Talks on a Spending and Debt Deal Come to a Halt
As negotiators look to avoid delaying paychecks for feds, Republicans say they hit pause on negotiations.
Negotiations between the White House and congressional Republicans to raise the nation's debt limit and avoid a government default have hit a setback, according to officials on both sides of the talks, as the key players have opted to pause the discussions Friday due to a lack of progress.
Earlier in the week, negotiators were beginning to show signs of optimism, acknowledging they remained apart but had created a path toward an eventual deal. That came to a screeching halt Friday when discussions abruptly ended with no immediate plans to resume them.
“Until people are willing to have reasonable conversations about how you can actually move forward and do the right thing, then we’re not gonna sit here and talk to ourselves,” Rep. Garret Graves, R-La., who House Speaker Kevin McCarthy, R-Calif., tapped to lead the talks with White House staff, told reporters on Capitol Hill. Graves said the White House was being “unreasonable" and suggested it was Republicans’ decision to walk out: “We decided to press pause because it’s just not productive.”
Republicans have made significant demands on federal agency spending caps and other means to reduce annual deficits, ignoring President Biden’s plea to pass a “clean” debt ceiling hike that would enable the government to pay its bills past a deadline that could come as soon as early June. After months of standstill, the White House and McCarthy agreed to engage in discussions over a potential spending deal that would accompany an increase to the borrowing limit.
The framework of a potential deal was expected to include at least discretionary spending caps for fiscal 2024 and beyond, though the exact length of those restrictions was still to be hashed out. Both sides had signaled a willingness to claw back unspent COVID-19 pandemic aid and institute some new restrictions on qualifications for certain federal programs that assist low-income individuals and families, though the exact parameters of those changes have remained an enduring sticking point.
A White House official acknowledged the challenge facing negotiators, but suggested a deal was still possible.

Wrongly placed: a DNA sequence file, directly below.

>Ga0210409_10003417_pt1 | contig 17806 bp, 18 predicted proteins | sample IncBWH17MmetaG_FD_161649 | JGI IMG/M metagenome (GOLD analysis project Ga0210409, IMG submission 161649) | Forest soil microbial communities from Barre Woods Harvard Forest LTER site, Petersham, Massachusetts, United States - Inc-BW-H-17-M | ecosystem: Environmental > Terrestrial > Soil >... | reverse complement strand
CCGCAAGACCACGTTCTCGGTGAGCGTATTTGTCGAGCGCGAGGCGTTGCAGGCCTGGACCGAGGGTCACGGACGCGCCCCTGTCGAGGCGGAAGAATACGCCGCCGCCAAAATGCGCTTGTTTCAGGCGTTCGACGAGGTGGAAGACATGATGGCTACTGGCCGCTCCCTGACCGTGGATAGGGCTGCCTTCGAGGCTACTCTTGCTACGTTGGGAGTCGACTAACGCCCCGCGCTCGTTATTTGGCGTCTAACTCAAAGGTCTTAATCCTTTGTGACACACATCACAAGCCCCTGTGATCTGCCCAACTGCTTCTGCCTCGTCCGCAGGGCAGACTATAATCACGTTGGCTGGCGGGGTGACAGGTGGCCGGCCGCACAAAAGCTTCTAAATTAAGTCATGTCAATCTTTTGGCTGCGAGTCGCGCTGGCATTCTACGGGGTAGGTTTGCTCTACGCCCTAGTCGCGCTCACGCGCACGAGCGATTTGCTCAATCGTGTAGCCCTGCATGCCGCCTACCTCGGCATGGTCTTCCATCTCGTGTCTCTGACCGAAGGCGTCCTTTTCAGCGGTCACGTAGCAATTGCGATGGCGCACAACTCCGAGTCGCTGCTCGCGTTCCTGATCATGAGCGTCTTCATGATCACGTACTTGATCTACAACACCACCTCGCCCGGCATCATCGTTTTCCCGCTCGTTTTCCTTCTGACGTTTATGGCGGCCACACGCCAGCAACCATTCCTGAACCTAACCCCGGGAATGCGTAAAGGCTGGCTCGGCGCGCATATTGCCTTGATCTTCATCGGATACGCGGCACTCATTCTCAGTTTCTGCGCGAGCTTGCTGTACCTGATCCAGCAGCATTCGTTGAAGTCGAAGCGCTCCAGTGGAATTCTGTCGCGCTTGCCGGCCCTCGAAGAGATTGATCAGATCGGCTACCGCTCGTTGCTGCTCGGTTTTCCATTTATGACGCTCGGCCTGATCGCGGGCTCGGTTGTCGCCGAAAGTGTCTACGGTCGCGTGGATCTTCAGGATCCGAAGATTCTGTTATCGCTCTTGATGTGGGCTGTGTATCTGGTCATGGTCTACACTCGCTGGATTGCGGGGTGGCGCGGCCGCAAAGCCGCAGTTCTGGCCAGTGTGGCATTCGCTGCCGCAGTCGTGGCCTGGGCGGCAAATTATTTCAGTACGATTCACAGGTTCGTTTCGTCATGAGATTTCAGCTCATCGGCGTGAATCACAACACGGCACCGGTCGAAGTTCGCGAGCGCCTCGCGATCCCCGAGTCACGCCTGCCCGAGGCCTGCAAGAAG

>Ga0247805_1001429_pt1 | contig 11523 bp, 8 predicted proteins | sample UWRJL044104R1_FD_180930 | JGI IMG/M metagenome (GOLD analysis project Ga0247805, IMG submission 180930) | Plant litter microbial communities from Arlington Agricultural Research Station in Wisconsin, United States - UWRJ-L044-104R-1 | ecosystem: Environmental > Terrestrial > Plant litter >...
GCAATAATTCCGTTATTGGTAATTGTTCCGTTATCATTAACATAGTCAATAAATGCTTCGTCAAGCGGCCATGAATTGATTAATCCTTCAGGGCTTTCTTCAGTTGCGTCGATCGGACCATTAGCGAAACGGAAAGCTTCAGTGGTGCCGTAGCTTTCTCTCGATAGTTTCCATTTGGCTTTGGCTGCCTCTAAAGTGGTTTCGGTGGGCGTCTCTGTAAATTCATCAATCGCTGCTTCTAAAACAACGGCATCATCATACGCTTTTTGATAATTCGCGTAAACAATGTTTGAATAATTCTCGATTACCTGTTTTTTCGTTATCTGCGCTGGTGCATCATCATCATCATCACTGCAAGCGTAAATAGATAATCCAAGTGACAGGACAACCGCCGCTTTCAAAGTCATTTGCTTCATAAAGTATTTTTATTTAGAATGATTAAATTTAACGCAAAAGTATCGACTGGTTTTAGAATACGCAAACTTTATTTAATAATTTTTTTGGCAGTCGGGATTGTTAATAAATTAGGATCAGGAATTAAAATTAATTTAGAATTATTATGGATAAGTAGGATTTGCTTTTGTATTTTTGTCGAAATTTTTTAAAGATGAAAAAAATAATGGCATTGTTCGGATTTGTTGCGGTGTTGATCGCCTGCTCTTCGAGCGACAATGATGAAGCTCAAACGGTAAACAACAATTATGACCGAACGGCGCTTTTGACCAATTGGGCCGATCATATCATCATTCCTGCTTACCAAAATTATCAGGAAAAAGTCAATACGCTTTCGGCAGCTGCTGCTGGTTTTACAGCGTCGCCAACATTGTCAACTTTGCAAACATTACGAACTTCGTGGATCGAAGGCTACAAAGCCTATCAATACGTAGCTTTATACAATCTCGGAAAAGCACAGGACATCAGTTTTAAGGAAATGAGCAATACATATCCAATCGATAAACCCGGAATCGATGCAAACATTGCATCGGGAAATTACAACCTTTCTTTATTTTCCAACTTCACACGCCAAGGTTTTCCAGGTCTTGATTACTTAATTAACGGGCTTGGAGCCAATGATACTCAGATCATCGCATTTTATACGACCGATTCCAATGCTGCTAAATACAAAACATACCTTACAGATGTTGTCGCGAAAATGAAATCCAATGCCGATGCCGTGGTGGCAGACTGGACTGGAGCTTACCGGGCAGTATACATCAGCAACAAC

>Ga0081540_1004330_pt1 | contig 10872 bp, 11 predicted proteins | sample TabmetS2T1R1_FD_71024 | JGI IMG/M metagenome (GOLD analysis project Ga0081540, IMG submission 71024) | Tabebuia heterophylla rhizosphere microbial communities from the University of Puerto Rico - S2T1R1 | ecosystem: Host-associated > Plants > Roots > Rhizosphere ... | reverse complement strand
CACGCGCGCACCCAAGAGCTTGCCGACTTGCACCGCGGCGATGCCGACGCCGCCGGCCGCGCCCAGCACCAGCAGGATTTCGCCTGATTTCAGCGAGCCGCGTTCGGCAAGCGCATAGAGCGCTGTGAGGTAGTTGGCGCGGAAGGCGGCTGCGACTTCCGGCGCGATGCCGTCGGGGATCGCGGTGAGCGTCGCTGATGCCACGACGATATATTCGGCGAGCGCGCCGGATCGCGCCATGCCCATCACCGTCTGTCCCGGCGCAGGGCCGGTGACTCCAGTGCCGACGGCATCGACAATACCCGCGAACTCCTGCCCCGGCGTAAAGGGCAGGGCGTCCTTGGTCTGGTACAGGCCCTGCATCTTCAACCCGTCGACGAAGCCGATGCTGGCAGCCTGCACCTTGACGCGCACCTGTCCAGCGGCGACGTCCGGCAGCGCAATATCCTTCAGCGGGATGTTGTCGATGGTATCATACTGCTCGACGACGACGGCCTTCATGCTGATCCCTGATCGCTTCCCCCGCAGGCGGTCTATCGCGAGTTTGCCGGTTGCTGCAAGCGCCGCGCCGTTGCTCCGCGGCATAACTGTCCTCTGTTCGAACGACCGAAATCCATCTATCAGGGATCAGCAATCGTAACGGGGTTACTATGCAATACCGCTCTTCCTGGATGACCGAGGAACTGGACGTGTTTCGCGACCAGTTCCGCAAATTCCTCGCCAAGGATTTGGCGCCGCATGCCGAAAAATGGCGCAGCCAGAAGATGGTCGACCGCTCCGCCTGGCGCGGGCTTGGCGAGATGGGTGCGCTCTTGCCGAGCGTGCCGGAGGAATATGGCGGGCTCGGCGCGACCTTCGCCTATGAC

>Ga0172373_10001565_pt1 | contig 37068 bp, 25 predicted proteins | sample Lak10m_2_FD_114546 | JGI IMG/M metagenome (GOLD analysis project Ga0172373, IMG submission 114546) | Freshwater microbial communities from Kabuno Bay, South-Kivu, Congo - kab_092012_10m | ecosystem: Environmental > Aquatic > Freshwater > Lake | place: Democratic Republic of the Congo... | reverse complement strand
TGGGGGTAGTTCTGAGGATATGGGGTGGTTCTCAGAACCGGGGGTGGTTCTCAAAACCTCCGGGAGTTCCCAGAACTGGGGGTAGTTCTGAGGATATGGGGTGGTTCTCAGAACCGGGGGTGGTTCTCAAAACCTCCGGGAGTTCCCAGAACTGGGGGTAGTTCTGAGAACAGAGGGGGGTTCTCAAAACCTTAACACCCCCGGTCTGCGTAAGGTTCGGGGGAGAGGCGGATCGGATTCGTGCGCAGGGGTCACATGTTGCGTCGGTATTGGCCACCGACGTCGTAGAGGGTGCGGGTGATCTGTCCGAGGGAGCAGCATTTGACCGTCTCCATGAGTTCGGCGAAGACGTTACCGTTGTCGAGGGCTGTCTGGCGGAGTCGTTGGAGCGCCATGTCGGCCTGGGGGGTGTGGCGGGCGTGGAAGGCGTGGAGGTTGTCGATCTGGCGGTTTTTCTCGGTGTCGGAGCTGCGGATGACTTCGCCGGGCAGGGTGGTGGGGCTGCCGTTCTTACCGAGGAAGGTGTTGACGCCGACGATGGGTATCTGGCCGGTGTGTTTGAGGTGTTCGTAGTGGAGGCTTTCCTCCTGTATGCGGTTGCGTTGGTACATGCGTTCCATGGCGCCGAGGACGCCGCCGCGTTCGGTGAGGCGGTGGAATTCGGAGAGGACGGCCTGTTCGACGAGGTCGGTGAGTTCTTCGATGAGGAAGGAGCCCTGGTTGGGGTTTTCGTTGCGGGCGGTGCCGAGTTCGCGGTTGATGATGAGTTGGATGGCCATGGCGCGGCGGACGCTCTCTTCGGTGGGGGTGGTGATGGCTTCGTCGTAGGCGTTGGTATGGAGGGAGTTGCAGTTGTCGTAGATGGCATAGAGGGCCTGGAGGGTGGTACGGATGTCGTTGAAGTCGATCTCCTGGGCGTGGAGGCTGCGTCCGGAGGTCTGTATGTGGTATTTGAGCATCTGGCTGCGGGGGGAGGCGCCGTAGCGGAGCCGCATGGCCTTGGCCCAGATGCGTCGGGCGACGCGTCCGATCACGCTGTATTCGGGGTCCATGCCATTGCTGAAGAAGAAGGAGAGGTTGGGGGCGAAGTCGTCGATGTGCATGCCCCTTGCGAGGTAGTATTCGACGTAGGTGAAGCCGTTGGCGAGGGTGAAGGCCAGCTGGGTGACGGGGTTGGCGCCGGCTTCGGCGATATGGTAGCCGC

“There are real differences between the parties on budget issues and talks will be difficult,” the official said. “The president’s team is working hard towards a reasonable bipartisan solution that can pass the House and the Senate.”
Earlier Friday, the White House struck a more optimistic tone, saying Biden was “confident that Congress will take necessary action to avoid default.”
“The president’s team informed him that steady progress is being made,” the White House said. “The president directed his team to continue pressing forward for a bipartisan agreement and made clear the need to protect essential programs for hardworking Americans and the economic progress of the past two years as negotiations head into advanced stages.”
McCarthy, after meeting with Biden and other congressional leaders at the White House earlier this week, said the two sides remained “a long way apart” but praised the president for designating Office of Management and Budget Director Shalanda Young and Counselor to the President Steve Ricchetti to lead the talks going forward. The speaker said negotiators needed to reach an agreement by the end of the week to pass a bill by June 1.
Treasury Department Secretary Janet Yellen said earlier this month the government could default on its debts as soon as June 1, though cautioned the actual deadline could be “a number of weeks later.” The Bipartisan Policy Center, a think tank that focuses on budget and debt ceiling issues, has estimated that the “X date” on which the government will no longer have enough cash to meet its obligations will fall between early June and early August.
There are not currently any specific plans to resume the negotiations, officials said.
Senate Minority Leader Mitch McConnell, R-Ky., as he has for the last several weeks, said the onus was on Biden and McCarthy to strike a deal.
“They are the only two who can reach an agreement,” McConnell said. “It is past time for the White House to get serious. Time is of the essence.”
While economists and lawmakers have speculated about a range of outcomes if an unprecedented default were to occur, most have agreed the most likely scenario would require the Treasury to delay all government payments until it had enough money available to meet the demands of a given day. That would likely require federal employees to either face furloughs or work with only the promise of back pay once the situation was resolved. Agency payments to beneficiaries, states, grantees, contractors and, potentially, their own employees, would be disrupted. Treasury could pick and choose which payments to make each day, though officials have said that would present legal and operational challenges.